Books about Martin Luther King Jr. for readers of all ages.
Every year in January, we celebrate the life and legacy of Martin Luther King Jr., a man who brought hope and healing to America. We remember the first line of his famous speech: “I have a dream.” However, how many of us know the whole speech or the life and events that lead to Dr. King taking the stand that famous day to share his values of courage, truth, justice, compassion, dignity, humility, and service that summed up his character so well?
This Martin Luther King Jr. Day, commemorate Dr. King’s dream of a vibrant multicultural nation by looking at the books that inspired him and books inspired by him!
5 Books About Martin Luther King Jr.:
1. Walden and Civil Disobedience by Henry David Thoreau
These essays by the famous American transcendentalist, originally published in 1849, were the basis of Dr. King’s ideals, that each and every individual should not let the government promote injustices. It was said that Thoreau’s own motivation for writing these essays stemmed from his disapproval of slavery and the Mexican-American War.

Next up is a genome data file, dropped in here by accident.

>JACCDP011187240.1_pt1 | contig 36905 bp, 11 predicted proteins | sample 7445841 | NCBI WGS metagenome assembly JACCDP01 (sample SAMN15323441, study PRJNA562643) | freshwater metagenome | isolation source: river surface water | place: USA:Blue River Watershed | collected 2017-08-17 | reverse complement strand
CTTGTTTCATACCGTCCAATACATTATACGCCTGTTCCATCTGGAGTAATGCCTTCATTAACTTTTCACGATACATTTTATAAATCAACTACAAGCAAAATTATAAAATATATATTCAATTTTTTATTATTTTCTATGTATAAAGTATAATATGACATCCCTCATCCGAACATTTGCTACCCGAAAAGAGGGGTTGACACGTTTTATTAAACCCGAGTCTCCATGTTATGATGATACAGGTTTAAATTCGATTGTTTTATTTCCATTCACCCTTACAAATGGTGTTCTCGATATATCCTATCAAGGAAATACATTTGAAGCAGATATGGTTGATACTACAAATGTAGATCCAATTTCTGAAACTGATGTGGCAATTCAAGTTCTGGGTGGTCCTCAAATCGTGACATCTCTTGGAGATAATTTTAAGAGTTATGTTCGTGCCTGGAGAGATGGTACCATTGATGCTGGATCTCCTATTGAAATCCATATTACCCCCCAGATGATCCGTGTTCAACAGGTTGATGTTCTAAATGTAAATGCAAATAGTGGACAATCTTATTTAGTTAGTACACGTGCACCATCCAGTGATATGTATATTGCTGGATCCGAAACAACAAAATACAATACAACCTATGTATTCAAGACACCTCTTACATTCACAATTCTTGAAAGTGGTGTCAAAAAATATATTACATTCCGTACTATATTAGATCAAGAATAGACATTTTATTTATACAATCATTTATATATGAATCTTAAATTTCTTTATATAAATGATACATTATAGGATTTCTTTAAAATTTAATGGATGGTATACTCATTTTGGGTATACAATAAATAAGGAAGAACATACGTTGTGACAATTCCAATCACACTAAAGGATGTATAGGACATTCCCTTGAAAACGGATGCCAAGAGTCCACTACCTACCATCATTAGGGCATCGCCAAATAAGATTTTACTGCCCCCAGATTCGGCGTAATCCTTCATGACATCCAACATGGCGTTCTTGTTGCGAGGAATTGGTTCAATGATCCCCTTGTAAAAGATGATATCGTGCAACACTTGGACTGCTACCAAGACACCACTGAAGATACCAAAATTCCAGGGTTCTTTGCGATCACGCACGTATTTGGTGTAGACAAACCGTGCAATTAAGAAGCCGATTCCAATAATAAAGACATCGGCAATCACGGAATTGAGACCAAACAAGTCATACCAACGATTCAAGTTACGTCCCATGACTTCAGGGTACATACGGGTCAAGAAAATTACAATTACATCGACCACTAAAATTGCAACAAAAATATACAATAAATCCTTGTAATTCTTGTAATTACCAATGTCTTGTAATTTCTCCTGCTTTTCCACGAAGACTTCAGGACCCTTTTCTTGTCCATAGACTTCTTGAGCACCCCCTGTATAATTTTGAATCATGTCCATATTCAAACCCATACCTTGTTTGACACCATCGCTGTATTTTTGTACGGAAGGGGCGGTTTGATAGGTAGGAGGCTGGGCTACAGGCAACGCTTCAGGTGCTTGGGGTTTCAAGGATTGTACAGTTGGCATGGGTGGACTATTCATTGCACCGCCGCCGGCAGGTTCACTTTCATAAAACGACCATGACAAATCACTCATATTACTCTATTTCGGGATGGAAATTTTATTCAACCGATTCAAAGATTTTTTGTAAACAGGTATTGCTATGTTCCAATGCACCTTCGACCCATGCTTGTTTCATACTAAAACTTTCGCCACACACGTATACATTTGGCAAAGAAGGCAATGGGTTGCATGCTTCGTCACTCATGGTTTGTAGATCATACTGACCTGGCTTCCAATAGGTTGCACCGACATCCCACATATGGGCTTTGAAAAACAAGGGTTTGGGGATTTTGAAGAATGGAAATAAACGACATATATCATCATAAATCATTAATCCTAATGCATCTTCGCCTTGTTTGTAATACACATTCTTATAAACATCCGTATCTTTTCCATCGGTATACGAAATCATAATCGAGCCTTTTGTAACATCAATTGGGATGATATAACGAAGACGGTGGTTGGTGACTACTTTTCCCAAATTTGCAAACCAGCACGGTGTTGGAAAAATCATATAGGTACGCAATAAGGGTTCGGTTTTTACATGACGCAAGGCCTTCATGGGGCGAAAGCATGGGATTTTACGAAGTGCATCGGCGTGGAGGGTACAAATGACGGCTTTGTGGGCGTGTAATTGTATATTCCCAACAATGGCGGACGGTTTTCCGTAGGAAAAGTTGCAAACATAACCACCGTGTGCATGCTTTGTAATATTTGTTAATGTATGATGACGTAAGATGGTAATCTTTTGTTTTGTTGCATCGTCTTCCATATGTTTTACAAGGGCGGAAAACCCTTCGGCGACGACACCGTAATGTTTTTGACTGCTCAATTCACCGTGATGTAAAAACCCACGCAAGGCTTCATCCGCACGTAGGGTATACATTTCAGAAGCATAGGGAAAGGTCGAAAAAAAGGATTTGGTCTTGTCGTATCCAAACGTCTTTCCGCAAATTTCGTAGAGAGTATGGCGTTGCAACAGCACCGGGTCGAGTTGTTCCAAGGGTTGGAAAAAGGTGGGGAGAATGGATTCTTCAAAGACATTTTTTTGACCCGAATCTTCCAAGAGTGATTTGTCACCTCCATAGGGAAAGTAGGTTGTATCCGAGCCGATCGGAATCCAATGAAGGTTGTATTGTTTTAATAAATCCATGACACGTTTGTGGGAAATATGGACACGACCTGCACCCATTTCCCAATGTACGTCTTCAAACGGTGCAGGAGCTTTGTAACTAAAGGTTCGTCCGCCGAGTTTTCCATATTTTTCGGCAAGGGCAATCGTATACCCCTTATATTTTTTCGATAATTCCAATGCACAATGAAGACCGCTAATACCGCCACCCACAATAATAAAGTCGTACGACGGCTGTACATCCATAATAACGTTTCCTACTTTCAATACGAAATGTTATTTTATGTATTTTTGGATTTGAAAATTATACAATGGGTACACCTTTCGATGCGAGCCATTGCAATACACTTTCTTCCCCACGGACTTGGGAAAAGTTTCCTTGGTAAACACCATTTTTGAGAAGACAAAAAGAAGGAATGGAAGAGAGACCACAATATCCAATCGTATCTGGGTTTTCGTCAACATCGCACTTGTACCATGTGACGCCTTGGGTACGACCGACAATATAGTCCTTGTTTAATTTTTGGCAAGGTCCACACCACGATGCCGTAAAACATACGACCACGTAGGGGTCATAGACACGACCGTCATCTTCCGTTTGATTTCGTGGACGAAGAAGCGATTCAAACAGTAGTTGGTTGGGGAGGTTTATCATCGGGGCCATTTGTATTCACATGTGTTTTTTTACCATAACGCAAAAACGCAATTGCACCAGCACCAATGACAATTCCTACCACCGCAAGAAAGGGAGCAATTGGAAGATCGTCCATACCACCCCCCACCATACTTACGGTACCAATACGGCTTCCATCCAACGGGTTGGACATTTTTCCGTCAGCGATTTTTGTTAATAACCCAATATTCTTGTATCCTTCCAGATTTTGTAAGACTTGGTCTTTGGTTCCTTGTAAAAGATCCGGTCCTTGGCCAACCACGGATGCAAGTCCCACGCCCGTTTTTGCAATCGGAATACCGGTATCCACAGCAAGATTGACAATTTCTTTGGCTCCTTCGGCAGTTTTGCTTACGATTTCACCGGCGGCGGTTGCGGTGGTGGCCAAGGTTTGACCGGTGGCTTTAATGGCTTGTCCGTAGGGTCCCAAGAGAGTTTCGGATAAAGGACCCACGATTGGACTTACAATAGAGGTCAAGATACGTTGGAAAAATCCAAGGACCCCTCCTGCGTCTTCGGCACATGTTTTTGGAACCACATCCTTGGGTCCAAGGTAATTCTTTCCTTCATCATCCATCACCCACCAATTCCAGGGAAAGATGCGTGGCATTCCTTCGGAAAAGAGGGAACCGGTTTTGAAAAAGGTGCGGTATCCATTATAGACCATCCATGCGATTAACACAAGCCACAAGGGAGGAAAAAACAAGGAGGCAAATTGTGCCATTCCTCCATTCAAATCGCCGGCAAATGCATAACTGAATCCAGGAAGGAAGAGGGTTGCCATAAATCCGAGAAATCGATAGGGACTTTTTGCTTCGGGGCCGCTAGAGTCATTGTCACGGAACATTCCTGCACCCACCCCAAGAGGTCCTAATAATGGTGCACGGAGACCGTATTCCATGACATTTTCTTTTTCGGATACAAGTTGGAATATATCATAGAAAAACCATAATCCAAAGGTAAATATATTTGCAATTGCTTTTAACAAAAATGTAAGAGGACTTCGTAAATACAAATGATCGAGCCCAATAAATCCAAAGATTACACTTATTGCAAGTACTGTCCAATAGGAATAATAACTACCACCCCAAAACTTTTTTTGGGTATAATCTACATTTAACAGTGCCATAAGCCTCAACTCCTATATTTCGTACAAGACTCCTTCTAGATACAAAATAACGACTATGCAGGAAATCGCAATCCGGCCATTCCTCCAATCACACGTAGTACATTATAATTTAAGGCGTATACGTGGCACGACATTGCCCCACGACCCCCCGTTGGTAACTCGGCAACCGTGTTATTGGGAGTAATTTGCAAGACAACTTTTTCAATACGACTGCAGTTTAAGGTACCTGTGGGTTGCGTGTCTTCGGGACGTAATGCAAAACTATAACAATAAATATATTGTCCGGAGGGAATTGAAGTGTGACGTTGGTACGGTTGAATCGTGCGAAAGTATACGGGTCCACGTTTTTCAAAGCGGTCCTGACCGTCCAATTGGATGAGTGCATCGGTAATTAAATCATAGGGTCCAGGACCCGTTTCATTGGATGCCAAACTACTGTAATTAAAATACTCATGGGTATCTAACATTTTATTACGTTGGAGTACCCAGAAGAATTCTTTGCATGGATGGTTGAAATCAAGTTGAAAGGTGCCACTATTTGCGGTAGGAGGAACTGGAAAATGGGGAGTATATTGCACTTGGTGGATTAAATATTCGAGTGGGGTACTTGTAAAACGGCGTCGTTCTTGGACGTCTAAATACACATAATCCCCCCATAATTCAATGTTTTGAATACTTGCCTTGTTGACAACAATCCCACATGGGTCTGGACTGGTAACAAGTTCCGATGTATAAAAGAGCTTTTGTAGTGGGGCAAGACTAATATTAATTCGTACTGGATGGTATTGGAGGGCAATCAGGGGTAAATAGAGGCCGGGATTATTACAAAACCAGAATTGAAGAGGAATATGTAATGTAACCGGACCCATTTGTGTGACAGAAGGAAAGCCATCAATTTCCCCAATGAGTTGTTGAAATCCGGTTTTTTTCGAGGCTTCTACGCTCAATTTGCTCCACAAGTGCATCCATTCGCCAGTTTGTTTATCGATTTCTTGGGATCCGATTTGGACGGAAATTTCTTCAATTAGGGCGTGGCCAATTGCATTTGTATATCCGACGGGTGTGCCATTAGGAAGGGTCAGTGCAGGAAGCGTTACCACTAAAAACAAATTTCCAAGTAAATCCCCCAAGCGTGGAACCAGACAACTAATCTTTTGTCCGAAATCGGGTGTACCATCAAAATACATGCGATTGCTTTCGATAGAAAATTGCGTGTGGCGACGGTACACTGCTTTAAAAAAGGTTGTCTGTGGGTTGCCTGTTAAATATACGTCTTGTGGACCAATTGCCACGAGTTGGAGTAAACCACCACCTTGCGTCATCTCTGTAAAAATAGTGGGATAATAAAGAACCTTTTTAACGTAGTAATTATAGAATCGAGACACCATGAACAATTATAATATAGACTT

2. Republic by Plato
Plato’s most famous dialectic outlines his definition of justice and personal character. Originally written in around 380 B.C., it is still the most influential work of philosophy and political theory both intellectually and historically.
3. I Have a Dream: Writings and Speeches that Changed the World by Martin Luther King
This collection of texts, edited by James M. Washington, covers the speeches of Dr. King, from his views on nonviolent resistance to a gracious acceptance of the Nobel Prize. His speech, “I Have a Dream,” is great for reading out loud with your students. If your readers are too young to understand the original transcript, there is an illustrated version by Kadir Nelson that is perfect for younger children.
4. Martin’s Big Words: The Life of Dr. Martin Luther King, Jr. by Doreen Rappaport
This picture book biography is another excellent and accessible introduction to Dr. King for your young reader. It weaves the narrative of his life with beautiful illustrations by Bryan Collier to create an unforgettable portrait of the man whose dream changed America.
5. Gospel of Freedom by Jonathan Rieder
Published on the 50th anniversary of Dr. King’s arrest in Birmingham, Gospel of Freedom is Alabama Sociologist Jonathan Rieder’s examination of one of Dr. King’s most famous essays, “Letter From Birmingham Jail.” It not only emphasizes the important role this text played in the civil rights movement but presents great insights to better understand the elusive clergyman that authored the letter.
How do you celebrate Martin Luther King Jr. Day?
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This post was written by Shelly Leung, the marketing intern at BookPal. She is currently reading Hillbilly Elegy by J. D. Vance and Traction by Gino Wickman.